The Blank Page
Welcome Poetry Friday readers! Thanks for visiting today, and be sure to visit our host Jone at her space Check It Out.
As many of my colleagues and students begin a new school year next week, I offer a question to ponder.
How do you know what to do with a blank page if it's always written for you?
To know triumph is to know defeat. Our struggle is real, and it binds us together-makes us human.
So, I invite you to take a risk this year. Take a leap. Face the page. Whatever your page may be, meet it head on. Your journey has just begun. It will be long, and it will challenge you every step of the way. but it will be well worth the wait. Remember, go slow to go fast!
And, I hope you bring others with you along the way. Share your story. Fill the page. And listen. For goodness sake, listen. Turn the page, and write, one page after another until it happens. You realize you're not done, you've only just begun.
So you'll begin again. The pages will be written by you, not for you. You will decide what comes next. You'll use the strategies you chose along the way, and you'll face each blank page, knowing you have the words to fill it.
The Blank Page
words fall as stardust
scattering on blank pages
filling space between
Invitation to Write:
How will you face your next blank page? Whatever your answer may be, it's golden! The risks we take and the strategies that we learn along the way are golden nuggets to share with our colleagues and students. Here's to the blank pages in life!
Lost: Playing with Space & Length
Welcome Poetry Friday readers! This week, I am sharing a poem that sprang up while I was exploring some different ways to use space and line length.
For more poetic posts, visit Dori at Dori Reads. She's rounding up the poetry peeks for us today. Thanks, Dori!
Invitation to Write:
Try having some fun with white space and line length in one of your poems. Notice how the changes in space and length influence the different aspects of your poem. How do the changes impact both the structure and the mood? Read your poem out loud, paying careful attention to your chosen syntax and line breaks. Rewrite if you choose, but be sure to save each draft! You might decide to take them out of the compost pile later and plant them in a new poem where they will grow just fine. Keep revising and rereading until your poem says to you, "I'm ready!"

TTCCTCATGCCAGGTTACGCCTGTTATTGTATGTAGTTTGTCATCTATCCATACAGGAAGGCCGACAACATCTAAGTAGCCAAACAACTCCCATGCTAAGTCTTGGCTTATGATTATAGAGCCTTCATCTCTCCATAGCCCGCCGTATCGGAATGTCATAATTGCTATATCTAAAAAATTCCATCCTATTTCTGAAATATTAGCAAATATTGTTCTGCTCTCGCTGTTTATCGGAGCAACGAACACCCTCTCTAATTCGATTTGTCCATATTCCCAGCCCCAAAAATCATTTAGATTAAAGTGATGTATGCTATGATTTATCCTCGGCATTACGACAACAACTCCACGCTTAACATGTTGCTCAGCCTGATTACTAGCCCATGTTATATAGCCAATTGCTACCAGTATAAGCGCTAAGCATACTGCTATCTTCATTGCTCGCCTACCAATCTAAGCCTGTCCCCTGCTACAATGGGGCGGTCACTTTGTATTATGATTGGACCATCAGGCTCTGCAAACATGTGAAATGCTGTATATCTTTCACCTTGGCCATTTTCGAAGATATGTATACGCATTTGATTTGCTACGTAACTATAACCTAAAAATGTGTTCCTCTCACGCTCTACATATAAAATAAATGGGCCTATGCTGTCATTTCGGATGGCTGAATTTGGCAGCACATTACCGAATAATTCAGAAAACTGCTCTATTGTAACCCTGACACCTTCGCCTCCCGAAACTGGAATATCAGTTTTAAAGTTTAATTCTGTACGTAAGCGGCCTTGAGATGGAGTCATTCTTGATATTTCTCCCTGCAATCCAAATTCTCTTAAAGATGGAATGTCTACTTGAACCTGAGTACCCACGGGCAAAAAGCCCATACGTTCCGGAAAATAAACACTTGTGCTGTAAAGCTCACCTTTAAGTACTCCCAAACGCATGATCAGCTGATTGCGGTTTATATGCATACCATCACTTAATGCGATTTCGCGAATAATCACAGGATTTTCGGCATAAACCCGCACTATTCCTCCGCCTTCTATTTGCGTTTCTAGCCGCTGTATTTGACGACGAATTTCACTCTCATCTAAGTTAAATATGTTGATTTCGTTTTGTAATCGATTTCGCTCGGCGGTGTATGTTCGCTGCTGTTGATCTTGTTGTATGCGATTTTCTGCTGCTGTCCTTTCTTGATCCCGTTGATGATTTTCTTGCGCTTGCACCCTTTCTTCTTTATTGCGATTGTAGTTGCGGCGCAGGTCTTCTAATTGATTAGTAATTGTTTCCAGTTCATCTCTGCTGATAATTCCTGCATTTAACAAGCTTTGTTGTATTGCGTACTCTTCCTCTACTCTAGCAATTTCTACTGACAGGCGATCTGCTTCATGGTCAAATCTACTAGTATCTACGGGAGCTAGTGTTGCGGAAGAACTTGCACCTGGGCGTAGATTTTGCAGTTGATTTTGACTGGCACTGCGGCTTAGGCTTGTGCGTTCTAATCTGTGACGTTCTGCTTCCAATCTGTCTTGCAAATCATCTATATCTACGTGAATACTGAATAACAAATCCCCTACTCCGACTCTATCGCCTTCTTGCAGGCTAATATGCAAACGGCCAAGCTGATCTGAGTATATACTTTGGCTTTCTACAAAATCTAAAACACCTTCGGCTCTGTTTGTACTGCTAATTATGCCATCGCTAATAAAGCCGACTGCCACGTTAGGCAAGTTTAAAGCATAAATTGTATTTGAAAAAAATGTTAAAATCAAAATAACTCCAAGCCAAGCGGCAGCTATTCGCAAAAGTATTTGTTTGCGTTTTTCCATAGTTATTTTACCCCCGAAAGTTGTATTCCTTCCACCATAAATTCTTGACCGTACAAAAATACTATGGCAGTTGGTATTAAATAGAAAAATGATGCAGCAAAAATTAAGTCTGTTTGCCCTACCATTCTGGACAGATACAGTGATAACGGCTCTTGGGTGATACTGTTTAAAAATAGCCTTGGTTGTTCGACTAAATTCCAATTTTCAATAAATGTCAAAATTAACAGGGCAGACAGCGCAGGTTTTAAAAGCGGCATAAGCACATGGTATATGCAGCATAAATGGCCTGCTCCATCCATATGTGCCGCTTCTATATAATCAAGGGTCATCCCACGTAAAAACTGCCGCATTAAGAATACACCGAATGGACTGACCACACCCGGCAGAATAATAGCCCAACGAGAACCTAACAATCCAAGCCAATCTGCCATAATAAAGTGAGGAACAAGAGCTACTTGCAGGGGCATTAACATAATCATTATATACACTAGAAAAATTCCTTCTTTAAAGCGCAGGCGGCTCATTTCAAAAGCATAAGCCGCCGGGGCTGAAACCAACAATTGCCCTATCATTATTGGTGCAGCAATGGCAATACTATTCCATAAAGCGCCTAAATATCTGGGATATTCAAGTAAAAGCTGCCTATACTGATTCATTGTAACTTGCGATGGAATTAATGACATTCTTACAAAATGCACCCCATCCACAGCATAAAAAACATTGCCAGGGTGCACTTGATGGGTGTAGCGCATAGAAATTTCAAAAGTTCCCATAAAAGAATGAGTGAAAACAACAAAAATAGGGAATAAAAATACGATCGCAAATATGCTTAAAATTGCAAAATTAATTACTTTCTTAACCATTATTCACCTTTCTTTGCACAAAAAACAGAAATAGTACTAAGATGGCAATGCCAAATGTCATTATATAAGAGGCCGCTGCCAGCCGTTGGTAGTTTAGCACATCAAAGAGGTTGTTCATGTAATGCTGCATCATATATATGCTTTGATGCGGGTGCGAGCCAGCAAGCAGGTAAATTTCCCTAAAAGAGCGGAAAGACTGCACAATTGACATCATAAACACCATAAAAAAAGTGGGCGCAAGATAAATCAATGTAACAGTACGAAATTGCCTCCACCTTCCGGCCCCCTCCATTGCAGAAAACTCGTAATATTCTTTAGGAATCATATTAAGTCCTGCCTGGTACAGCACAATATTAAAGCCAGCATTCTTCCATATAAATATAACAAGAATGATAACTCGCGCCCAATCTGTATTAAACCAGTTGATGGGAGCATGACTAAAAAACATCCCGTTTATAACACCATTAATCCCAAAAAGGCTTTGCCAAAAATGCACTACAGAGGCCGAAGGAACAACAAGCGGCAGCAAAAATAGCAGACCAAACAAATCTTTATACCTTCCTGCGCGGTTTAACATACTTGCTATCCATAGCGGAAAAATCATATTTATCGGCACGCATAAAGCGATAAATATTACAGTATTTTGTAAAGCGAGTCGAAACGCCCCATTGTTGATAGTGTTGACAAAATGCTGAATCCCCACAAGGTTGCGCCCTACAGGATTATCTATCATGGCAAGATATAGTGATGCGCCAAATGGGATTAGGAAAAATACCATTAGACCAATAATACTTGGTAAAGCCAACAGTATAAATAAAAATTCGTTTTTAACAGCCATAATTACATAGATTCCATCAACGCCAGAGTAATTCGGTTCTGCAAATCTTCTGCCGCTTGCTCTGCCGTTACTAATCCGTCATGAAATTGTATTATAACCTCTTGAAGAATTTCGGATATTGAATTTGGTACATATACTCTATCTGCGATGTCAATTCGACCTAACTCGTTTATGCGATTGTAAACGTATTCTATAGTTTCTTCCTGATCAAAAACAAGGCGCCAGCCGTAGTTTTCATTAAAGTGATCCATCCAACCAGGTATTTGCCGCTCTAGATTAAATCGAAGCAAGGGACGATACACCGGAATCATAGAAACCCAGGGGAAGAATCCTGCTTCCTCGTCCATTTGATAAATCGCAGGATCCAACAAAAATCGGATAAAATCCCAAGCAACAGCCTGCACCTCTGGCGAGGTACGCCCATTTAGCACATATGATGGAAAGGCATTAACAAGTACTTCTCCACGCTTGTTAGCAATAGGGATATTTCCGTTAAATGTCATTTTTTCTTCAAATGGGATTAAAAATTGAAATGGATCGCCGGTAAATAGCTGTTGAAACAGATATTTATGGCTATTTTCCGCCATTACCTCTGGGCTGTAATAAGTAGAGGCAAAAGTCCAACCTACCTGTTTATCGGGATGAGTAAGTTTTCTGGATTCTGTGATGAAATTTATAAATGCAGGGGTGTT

Welcome! I'm Kiesha Shepard, and I have a love for writing and the teaching of writing. Whispers From the Ridge is a place where I can share my words and ideas for teaching writing. It's also a place for you to find inspiration for writing the words inside of you. I invite you into my world of writing as I capture the whispers from the ridge.
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Schedule of Round Up:
2 Laura at Laura Shovan
9 Margaret at Reflections on the Teche
16 Molly at Nix the Comfort Zone
23 Kat at Kathryn Apel
30 Becky at Sloth Reads
6 Mary Lee at A(nother) Year of Reading
13 Christie at Wondering and Wandering
20 Carol at The Apples in My Orchard
27 Elisabeth at Unexpected Intersections
3 Heidi at my juicy little universe
10 Tricia at The Miss Rumphius Effect
17 Denise at Dare to Care
24 Laura at Laura Purdie Salas
1 Catherine at Reading to the Core
8 Irene at Live Your Poem
15 Bridget at wee words for wee ones
22 Jama at Jama's Alphabet Soup
29 Linda at TeacherDance
5 Tabatha at The Opposite of Indifference
12 Matt at Radio, Rhythm & Rhyme
19 Carol at Beyond LiteracyLink
26 Ruth at there is no such thing as a God-forsaken town
3 Michelle at Michelle Kogan
10 Cathy at Merely Day by Day
17 Jone at Jone Rush MacCulloch
24 Buffy at Buffy Silverman
31 Carol at Carol's Corner